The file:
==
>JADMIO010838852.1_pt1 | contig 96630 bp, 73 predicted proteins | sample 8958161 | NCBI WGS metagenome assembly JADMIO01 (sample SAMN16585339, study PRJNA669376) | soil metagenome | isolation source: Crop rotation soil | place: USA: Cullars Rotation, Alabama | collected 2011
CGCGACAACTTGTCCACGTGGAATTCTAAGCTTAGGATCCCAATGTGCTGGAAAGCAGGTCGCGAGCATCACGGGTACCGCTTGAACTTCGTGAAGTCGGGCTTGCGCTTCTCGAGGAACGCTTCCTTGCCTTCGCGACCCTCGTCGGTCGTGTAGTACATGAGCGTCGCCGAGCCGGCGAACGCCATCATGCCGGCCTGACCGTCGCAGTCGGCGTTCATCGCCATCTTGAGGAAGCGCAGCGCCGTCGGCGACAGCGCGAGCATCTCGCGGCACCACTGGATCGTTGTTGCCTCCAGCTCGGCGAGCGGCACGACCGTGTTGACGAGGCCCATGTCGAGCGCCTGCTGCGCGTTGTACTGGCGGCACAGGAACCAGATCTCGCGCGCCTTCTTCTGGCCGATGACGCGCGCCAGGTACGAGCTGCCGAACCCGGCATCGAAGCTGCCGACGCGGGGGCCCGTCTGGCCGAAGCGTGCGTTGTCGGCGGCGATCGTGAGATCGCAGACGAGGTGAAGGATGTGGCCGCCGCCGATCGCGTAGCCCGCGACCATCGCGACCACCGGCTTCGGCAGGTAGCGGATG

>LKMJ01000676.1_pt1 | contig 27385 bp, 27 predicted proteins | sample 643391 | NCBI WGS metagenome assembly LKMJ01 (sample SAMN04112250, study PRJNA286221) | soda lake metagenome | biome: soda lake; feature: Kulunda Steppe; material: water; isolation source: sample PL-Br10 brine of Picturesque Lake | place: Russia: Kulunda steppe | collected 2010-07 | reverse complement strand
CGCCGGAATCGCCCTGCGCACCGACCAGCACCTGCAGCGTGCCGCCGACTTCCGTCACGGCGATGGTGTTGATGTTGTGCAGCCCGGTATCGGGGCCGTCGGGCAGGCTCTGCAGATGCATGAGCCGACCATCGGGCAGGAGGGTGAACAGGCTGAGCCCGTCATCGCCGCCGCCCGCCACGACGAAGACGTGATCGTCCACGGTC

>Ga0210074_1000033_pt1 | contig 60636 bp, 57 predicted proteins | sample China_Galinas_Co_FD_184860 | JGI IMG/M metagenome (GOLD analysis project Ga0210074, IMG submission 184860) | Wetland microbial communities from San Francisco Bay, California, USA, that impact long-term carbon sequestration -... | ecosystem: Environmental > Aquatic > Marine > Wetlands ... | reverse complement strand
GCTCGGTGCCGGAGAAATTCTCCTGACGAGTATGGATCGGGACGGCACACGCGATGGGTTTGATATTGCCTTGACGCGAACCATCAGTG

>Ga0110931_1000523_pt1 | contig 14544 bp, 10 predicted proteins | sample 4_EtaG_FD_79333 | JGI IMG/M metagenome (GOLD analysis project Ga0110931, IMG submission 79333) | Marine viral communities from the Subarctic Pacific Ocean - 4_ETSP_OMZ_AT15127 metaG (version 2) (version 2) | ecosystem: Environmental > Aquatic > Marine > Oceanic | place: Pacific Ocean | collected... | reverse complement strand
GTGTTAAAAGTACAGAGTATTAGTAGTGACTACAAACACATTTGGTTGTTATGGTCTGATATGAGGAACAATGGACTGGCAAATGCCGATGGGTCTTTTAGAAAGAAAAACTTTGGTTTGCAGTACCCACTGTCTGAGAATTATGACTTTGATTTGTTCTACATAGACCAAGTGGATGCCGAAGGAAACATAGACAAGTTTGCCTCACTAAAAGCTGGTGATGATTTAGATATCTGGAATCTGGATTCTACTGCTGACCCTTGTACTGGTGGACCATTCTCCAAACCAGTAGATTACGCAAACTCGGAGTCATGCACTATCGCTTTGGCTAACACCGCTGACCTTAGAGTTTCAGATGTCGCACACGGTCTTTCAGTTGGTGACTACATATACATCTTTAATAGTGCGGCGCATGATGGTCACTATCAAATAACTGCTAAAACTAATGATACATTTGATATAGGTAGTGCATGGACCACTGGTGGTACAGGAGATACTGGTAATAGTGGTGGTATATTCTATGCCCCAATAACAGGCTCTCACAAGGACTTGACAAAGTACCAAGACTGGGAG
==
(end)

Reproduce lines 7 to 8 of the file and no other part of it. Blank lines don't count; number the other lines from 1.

>Ga0110931_1000523_pt1 | contig 14544 bp, 10 predicted proteins | sample 4_EtaG_FD_79333 | JGI IMG/M metagenome (GOLD analysis project Ga0110931, IMG submission 79333) | Marine viral communities from the Subarctic Pacific Ocean - 4_ETSP_OMZ_AT15127 metaG (version 2) (version 2) | ecosystem: Environmental > Aquatic > Marine > Oceanic | place: Pacific Ocean | collected... | reverse complement strand
GTGTTAAAAGTACAGAGTATTAGTAGTGACTACAAACACATTTGGTTGTTATGGTCTGATATGAGGAACAATGGACTGGCAAATGCCGATGGGTCTTTTAGAAAGAAAAACTTTGGTTTGCAGTACCCACTGTCTGAGAATTATGACTTTGATTTGTTCTACATAGACCAAGTGGATGCCGAAGGAAACATAGACAAGTTTGCCTCACTAAAAGCTGGTGATGATTTAGATATCTGGAATCTGGATTCTACTGCTGACCCTTGTACTGGTGGACCATTCTCCAAACCAGTAGATTACGCAAACTCGGAGTCATGCACTATCGCTTTGGCTAACACCGCTGACCTTAGAGTTTCAGATGTCGCACACGGTCTTTCAGTTGGTGACTACATATACATCTTTAATAGTGCGGCGCATGATGGTCACTATCAAATAACTGCTAAAACTAATGATACATTTGATATAGGTAGTGCATGGACCACTGGTGGTACAGGAGATACTGGTAATAGTGGTGGTATATTCTATGCCCCAATAACAGGCTCTCACAAGGACTTGACAAAGTACCAAGACTGGGAG